The APPC’s website told an untruth about this point until a few days ago, when I pointed out that it was untrue to claim the members were elected annually – an untruth that had been peddled for many years. Unless there’s an outbreak of mortality among the grey-hairs on the committee ,we’ll find ourselves in the bizarre situation, when the current Chair steps down and takes his own seat for life, of having a majority on the Management Committee who are not elected by the membership. Kafka would love it.
The APPC’s “Young Consultants Committee” is also a bit hot under its youthful collar and is demanding meetings with the Chair because they don’t feel they have been adequately consulted about the merger proposal. Far be it from me to point out that they aren’t even members of the APPC at all: it’s businesses that are members, not individuals, but the young-uns do feel that their views should be taken more seriously by the great and the good of the industry who sit on the committee.
On balance, the APPC has been a “good thing” in seeking to determine and uphold ethical practice, but it’s always been far from perfect. There was a time when its rules forbade any lobbyist from holding a Parliamentary pass. When I pointed out that the rule was flagrantly being breached, they didn’t uphold the rule – they made such pass-holding permissible instead.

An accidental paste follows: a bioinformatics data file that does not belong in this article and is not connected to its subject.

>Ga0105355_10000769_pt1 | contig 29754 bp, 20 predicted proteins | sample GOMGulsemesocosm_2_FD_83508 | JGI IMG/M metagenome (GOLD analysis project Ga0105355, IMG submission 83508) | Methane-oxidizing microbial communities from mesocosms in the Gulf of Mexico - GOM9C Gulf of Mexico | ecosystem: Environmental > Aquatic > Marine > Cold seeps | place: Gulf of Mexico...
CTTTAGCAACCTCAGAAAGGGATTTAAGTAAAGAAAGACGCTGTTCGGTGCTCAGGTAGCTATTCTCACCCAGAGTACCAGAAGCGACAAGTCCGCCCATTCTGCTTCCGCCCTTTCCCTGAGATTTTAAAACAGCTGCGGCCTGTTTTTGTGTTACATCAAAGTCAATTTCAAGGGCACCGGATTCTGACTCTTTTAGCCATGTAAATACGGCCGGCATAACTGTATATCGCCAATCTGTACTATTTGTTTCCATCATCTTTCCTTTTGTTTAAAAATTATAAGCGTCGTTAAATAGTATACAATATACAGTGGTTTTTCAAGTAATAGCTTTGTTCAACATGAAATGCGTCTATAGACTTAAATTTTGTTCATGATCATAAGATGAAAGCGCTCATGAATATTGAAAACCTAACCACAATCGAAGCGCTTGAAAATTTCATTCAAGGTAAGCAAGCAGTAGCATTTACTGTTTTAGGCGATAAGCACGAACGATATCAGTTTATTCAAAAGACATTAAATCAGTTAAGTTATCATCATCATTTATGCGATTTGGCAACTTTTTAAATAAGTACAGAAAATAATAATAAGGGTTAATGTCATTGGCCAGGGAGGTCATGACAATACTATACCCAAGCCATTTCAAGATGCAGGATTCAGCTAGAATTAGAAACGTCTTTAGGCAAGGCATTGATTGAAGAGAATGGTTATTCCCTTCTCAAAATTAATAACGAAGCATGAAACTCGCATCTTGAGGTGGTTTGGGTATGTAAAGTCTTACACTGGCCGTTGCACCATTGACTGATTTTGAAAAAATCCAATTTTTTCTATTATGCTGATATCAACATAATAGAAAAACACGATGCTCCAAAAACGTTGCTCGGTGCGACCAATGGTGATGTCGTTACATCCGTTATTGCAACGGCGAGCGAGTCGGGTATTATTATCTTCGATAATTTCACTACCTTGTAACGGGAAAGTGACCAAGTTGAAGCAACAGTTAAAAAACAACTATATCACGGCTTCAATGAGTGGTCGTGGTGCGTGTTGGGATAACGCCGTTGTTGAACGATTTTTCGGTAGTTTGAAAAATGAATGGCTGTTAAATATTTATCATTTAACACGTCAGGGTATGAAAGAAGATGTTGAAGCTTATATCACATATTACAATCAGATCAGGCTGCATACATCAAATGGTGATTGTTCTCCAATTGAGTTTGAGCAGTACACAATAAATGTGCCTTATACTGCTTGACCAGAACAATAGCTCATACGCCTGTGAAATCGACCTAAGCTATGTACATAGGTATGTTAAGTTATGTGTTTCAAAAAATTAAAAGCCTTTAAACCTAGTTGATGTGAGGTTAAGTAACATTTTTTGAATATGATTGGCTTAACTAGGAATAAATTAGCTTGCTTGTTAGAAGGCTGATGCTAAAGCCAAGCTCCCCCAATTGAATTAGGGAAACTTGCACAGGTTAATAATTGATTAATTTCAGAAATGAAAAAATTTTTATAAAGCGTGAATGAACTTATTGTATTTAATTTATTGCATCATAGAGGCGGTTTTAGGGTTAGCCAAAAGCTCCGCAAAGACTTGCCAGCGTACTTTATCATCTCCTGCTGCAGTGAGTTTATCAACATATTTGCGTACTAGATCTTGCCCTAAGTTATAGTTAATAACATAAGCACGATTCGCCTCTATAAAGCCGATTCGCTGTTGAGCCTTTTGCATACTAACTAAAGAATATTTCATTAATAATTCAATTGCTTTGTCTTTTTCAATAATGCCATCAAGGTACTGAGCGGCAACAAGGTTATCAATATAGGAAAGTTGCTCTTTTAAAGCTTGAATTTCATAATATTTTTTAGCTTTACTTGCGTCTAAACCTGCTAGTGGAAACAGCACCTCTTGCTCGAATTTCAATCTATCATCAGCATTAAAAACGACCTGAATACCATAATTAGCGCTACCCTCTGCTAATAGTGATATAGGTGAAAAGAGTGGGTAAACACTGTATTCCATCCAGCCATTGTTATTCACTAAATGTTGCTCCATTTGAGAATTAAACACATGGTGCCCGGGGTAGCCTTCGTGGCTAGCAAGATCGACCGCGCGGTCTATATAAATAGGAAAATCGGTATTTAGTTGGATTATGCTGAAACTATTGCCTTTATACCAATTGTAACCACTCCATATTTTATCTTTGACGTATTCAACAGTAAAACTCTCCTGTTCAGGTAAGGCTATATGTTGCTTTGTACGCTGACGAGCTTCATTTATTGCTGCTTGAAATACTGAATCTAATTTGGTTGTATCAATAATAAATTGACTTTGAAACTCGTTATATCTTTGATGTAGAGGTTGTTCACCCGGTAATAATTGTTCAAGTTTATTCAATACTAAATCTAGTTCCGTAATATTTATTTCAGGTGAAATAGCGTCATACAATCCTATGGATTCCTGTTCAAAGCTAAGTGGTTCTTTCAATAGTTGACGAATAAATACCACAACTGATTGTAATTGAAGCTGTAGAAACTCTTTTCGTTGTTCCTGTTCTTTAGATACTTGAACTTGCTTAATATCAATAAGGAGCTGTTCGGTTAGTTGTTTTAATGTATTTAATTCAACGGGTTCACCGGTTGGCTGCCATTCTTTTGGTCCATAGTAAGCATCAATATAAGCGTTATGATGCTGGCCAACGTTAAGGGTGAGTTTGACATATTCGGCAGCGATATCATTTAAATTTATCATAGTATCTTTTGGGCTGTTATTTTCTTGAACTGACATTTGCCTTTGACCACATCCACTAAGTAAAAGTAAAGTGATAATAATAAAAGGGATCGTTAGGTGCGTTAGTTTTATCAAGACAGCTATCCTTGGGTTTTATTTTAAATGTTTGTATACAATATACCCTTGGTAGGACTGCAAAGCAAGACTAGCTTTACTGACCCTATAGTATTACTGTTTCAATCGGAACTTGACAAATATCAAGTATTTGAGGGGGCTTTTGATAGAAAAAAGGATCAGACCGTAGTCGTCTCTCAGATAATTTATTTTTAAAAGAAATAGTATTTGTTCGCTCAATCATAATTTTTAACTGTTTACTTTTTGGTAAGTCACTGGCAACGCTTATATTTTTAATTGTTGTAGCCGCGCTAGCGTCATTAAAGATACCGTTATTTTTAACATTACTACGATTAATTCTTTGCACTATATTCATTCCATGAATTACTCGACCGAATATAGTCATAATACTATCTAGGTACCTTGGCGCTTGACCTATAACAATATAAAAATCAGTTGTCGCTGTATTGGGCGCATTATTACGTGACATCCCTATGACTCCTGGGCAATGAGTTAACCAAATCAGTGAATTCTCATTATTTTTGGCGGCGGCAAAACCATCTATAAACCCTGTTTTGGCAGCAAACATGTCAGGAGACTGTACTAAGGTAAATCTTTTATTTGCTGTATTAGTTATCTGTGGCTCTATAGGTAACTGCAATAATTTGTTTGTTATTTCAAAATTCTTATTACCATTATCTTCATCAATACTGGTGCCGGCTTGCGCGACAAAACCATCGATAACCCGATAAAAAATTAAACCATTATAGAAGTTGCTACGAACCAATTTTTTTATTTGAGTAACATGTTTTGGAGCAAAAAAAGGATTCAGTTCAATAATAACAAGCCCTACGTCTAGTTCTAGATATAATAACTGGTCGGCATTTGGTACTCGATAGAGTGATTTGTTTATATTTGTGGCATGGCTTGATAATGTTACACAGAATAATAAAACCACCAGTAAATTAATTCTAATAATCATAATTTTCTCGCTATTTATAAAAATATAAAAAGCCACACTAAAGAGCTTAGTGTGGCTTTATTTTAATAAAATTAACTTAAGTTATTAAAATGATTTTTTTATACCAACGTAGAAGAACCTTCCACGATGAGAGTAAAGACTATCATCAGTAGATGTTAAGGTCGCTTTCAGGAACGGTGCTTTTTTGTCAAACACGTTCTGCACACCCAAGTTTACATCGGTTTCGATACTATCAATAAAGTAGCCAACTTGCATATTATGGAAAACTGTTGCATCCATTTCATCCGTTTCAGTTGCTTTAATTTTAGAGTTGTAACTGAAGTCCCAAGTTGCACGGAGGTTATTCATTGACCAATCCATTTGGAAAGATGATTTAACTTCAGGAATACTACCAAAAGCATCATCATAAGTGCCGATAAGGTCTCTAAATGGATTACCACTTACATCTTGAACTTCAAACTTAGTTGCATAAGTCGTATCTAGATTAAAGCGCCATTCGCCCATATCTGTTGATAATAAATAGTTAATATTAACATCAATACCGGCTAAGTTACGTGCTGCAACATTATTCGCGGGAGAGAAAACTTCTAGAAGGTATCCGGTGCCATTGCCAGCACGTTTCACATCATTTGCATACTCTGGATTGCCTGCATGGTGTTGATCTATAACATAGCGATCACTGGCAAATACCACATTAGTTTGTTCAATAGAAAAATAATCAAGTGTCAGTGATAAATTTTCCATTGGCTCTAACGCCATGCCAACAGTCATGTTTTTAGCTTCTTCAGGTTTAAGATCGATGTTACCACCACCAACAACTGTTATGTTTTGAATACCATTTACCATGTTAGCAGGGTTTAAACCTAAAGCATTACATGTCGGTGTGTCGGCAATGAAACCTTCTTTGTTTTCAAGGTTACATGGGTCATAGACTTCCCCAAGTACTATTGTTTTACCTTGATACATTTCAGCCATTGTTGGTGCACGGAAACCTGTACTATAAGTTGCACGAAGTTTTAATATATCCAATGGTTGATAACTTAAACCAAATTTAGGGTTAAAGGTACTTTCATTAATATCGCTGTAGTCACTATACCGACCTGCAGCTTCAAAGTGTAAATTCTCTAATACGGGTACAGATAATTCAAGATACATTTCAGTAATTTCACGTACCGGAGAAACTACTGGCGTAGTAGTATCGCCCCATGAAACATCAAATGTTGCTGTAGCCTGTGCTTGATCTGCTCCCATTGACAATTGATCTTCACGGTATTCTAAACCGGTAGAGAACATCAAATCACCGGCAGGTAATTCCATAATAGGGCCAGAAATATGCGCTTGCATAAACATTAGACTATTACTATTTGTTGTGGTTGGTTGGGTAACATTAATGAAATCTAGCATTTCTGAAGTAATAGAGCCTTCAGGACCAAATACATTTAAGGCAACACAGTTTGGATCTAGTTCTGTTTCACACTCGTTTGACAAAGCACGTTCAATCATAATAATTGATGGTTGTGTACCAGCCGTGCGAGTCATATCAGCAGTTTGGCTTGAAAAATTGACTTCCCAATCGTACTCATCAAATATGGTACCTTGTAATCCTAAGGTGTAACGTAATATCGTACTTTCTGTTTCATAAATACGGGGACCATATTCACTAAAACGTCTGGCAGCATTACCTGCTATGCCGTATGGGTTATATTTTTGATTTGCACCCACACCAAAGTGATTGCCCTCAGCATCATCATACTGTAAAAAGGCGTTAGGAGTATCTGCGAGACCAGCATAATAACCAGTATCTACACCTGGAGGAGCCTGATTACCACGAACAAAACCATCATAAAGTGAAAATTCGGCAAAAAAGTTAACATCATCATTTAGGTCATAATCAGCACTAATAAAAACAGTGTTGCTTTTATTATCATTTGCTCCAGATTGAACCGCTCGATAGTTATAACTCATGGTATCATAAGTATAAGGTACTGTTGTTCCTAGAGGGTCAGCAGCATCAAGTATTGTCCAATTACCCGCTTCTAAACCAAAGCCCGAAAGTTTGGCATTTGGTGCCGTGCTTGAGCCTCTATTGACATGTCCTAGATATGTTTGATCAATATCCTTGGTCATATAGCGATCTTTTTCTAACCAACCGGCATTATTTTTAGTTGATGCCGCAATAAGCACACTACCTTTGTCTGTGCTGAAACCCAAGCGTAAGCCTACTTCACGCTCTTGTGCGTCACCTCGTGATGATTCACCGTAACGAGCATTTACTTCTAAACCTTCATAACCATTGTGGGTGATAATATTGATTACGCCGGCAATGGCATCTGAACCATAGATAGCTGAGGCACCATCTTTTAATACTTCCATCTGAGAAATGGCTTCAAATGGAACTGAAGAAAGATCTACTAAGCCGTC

There was an occasion when its Chair – to be fair without any consultation with colleagues – wrote to MPs asking them to back a Commons Motion calling for public sector contracts to be allocated exclusively to APPC members, a ridiculous suggestion which, had it been implemented, would have created a cartel-like situation.
It’s one of those silly internal political arguments, mixed up with big personalities and delicate egos, that will ultimately be decided by the bloc that doesn’t really give a damn either way, and goes with the faction that seems most likely to get this distraction to go away once and for all. If you think Brexit has caused splits in our Party, you should see what Merger-Gate has done to relations between APPC members.
If you’re still awake after reading this riveting update, will you be able to stand the tension as we await the outcome of the poll, late in the evening on 8th October? Watch this space for the results as they come in!